Free cash flow which was $(35) million in 2004, turned positive at $46 million in 2005, dipped to $22 million in 2006, and grew to $95 million in the TTM.

The balance sheet appears solid with $76 million in cash and $389 million in other current assets.  This total of $465 million, when compared to the current liabilities of $172 million yields a healthy current ratio of 2.70.

What about some valuation numbers?

Looking at Yahoo "Key Statistics" on Cubic, we find that this is a 'small cap' stock with a market capitalization of only $856.34 million.  The trailing p/e is a reasonable (imho) 22.76 with a forward p/e (fye 30-Sep-08) estimated at 21.09.  The PEG ratio is a reasonable 1.06.

According to the Fidelity.com eresearch website, valuation is also reasonable when measured by the Price/Sales (TTM) ratio.  CUB comes in with a Price/Sales (TTM) of 0.97 compared to the industry average of 1.45.  However, profitability, as measured by the Return on Equity (TTM) is low at 9.84% compared to the industry average of 28.06%.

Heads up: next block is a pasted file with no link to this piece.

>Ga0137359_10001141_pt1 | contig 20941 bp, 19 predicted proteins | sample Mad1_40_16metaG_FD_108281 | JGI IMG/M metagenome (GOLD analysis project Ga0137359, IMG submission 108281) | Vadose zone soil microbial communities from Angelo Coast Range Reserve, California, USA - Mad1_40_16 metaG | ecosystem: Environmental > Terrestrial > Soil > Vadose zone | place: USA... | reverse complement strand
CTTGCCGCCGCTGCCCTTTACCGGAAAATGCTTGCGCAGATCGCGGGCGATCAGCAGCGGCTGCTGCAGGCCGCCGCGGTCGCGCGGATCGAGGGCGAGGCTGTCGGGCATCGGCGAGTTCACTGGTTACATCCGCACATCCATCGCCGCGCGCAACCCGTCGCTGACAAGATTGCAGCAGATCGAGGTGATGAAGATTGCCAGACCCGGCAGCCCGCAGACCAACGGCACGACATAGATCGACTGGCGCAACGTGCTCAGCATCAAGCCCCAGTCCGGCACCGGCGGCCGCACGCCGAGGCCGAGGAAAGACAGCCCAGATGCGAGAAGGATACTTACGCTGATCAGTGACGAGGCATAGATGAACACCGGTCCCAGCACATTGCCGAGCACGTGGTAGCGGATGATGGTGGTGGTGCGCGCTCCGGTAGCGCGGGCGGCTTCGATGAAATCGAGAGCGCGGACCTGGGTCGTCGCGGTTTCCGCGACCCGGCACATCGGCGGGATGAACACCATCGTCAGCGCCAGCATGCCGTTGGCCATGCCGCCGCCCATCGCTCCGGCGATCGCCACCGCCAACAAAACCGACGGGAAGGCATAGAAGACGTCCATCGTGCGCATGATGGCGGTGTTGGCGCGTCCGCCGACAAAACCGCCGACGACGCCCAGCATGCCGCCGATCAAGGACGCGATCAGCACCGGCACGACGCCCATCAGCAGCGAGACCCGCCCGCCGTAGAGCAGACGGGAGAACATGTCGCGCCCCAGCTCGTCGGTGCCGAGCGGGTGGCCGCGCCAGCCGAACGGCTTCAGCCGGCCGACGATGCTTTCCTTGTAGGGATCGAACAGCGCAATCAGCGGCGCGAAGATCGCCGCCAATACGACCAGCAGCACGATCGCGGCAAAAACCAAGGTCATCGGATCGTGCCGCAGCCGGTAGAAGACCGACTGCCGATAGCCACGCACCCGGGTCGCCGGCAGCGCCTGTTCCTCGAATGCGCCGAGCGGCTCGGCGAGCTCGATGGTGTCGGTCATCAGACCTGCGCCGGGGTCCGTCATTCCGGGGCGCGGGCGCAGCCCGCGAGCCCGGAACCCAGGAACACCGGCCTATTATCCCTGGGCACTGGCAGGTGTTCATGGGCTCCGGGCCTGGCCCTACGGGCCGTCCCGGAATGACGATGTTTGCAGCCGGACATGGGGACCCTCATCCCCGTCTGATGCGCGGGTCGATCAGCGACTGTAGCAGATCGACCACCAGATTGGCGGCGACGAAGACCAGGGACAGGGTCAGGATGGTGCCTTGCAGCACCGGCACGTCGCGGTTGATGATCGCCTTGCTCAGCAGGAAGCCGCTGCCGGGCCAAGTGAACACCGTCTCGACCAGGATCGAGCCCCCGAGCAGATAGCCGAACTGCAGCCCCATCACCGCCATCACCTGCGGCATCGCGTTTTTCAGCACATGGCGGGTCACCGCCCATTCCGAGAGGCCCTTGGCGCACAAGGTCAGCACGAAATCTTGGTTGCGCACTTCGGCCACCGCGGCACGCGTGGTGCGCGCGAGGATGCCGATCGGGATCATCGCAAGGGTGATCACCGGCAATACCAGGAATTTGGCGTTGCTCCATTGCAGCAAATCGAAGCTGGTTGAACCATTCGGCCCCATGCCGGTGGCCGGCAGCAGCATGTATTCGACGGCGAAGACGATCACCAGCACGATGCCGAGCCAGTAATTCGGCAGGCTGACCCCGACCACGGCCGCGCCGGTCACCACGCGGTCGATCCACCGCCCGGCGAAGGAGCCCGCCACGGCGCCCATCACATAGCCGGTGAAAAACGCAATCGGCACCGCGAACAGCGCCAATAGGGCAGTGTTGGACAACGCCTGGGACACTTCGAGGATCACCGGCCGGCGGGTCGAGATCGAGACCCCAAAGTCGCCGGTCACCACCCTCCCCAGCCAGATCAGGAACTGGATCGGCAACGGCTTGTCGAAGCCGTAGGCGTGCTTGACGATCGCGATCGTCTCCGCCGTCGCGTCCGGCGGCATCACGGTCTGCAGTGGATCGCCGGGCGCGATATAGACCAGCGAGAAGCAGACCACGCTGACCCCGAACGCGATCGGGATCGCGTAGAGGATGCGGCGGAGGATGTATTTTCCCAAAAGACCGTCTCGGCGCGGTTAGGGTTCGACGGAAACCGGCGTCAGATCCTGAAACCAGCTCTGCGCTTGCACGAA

Finishing up with Yahoo, we can see that there are 26.72 million shares outstanding with only 14.05 million that float.  As of 7/10/07, there were 1.45 million shares out short representing 7.7 trading days of volume, more than my own '3 day rule' for significance in the short ratio.  With good news, this stock may be subject to a short-squeeze with short-sellers scrambling to cover their sales with purchases.

As noted above, the company pays a small divided with $.18 reported by Yahoo (I noted $.20/share on Morningstar),  calculated to a 0.5% forward annual dividend rate.